The Brutally Thick Rough at the U.S. Open Is Making Golf Balls Disappear

The insanely thick rough at Oakmont Country Club will humble some of the best golfers in the world at the 116th U.S. Open.

The 116th U.S. Open Golf Championship might be the toughest one yet.

The best players in the world have converged on Oakmont Country Club in Plum, Pennsylvania, a course with a long history of punishing anything less than golf perfection. Tommy Armour won the 1927 U.S. Open at Oakmont with a score of +13. Sam Parks, Jr. did it in 1935 with +11. Angel Cabrera did it in 2007 with +5. Scores that would mean missing the cut in other tournaments can often be good enough to put a player in title contention at Oakmont.

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So, what makes the course so tough? For one, the greens are wickedly wavy and faster than a Walmart parking lot. Sam Snead once famously remarked, "I tried to mark my ball on one of Oakmont's greens, but the coin slid off." There are also bunkers everywhere you look, including the massive "Church Pews," a 100-yard-long hazard filled with grassy ridges. But perhaps the most challenging aspect of Oakmont is the rough. There's long rough, and then there's the rough at Oakmont. If you hit it in the second cut, your ball will likely disappear into a tangled mess of 4-1/2-inch grass.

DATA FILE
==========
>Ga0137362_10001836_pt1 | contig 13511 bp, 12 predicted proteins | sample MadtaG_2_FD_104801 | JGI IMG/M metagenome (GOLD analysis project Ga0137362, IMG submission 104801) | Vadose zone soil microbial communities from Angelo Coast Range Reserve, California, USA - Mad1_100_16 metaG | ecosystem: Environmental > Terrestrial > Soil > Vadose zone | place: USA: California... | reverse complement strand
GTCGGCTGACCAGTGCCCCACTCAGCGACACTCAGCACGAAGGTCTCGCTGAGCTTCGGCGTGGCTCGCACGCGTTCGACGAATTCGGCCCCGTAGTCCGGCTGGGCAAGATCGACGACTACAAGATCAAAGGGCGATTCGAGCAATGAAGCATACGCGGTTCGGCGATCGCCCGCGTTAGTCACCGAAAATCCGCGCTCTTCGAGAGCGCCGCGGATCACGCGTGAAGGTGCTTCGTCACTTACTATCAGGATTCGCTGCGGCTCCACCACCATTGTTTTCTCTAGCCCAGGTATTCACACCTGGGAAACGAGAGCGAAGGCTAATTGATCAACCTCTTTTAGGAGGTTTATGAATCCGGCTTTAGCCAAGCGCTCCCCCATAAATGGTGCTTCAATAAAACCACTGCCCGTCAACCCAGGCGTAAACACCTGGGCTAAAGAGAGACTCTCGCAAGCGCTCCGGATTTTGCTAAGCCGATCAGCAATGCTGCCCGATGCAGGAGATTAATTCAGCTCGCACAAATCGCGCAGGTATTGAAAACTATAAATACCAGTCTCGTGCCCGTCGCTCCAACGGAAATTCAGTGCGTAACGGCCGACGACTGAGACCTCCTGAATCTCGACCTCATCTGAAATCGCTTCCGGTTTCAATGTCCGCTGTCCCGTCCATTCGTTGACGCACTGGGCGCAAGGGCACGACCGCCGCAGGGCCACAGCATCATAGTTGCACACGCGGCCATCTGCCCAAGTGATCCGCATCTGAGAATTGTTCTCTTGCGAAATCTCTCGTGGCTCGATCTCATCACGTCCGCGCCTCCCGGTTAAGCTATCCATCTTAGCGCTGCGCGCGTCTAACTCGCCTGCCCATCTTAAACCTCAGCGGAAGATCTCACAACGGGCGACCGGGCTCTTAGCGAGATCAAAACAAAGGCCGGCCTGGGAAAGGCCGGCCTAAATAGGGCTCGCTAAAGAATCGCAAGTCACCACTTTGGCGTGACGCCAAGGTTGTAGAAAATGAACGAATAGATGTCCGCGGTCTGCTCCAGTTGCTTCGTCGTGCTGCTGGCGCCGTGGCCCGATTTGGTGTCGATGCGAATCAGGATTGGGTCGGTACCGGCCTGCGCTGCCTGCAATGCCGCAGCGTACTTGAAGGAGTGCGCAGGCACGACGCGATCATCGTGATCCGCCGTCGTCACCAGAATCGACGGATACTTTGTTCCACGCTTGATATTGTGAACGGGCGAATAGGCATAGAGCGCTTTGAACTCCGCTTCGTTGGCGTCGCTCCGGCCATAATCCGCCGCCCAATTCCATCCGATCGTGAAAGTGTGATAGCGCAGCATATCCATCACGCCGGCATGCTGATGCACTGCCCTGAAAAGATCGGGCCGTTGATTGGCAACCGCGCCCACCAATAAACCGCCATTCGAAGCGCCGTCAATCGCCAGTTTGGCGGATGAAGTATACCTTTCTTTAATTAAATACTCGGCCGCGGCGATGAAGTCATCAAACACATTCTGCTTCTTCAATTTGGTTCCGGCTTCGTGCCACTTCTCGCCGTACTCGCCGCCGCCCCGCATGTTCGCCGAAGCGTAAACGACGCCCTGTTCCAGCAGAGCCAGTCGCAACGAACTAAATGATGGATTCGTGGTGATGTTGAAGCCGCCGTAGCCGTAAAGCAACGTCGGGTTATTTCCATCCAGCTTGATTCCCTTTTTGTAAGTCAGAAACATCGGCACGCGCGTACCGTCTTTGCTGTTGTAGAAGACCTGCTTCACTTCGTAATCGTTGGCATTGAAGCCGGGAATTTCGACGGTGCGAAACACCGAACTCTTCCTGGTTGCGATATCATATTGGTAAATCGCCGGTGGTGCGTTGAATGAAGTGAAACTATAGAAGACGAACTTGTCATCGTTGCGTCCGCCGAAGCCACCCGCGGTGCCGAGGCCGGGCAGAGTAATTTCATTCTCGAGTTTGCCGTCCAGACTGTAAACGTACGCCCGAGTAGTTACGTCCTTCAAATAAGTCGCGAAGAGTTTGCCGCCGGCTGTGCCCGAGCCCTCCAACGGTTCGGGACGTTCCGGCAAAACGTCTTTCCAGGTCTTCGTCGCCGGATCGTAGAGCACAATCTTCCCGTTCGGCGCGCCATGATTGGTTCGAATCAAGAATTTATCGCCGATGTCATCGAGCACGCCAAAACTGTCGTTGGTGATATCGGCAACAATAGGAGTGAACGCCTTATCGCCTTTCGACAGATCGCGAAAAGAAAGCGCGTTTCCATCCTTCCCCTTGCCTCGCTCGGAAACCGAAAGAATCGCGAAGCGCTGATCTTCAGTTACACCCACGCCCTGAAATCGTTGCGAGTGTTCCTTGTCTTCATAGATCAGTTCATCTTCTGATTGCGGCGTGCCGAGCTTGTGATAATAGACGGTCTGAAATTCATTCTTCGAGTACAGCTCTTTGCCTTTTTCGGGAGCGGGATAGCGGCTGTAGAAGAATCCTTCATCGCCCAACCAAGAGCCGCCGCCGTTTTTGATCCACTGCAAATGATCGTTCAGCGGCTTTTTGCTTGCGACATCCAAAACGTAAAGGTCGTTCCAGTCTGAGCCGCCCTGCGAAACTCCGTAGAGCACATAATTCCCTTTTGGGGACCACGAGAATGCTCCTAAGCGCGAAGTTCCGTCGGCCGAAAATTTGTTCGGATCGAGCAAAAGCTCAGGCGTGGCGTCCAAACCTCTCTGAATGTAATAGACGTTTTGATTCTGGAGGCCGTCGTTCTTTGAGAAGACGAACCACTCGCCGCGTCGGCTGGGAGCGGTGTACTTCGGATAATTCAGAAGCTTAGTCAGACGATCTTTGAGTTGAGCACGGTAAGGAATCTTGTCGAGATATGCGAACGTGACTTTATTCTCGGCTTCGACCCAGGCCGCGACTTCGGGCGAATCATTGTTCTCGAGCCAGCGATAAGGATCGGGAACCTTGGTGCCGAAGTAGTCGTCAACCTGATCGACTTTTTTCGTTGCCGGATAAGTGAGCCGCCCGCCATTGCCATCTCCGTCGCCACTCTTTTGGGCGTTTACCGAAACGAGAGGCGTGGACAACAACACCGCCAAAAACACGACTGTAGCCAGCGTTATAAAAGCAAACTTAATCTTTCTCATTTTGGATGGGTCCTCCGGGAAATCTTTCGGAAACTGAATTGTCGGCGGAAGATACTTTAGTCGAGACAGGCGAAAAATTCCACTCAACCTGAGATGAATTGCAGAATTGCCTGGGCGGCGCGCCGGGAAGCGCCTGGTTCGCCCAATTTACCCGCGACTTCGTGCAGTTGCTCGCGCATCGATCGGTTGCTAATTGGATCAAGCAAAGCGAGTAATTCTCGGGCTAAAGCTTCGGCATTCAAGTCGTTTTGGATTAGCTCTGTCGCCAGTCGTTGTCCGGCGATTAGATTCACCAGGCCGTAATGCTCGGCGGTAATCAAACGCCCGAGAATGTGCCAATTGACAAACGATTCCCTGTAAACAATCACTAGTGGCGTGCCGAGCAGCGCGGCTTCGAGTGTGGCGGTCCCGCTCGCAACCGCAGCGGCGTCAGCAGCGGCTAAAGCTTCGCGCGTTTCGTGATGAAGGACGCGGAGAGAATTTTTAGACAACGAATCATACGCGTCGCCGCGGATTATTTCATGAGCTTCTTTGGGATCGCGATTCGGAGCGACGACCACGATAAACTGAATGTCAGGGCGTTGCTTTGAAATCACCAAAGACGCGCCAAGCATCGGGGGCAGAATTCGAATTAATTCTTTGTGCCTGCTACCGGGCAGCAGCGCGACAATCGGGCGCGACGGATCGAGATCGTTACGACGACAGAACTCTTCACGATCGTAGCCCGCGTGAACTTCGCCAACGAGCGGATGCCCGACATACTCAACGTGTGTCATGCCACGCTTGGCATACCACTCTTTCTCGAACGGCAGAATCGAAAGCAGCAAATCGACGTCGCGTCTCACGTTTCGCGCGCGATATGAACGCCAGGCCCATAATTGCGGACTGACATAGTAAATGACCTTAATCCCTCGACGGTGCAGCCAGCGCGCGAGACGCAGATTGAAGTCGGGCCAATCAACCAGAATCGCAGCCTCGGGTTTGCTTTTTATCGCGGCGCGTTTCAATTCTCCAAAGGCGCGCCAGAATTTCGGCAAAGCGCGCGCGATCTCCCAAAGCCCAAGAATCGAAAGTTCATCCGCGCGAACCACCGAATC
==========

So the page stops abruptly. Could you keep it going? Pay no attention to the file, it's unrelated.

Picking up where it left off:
Two-time Masters champion Bubba Watson figured out a novel way to escape Oakmont's hellish rough:

There's been word that the rough was trimmed down a bit before the official start of competition after tournament organizers saw how much trouble it was giving the players in practice—but it should still be plenty punishing. To achieve success at Oakmont, a golfer must be able to minimize his frustration and successfully use mental toughness techniques. We'll be watching closely to see who has the physical and mental prowess to conquer this challenging course.

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Rough Oakmont


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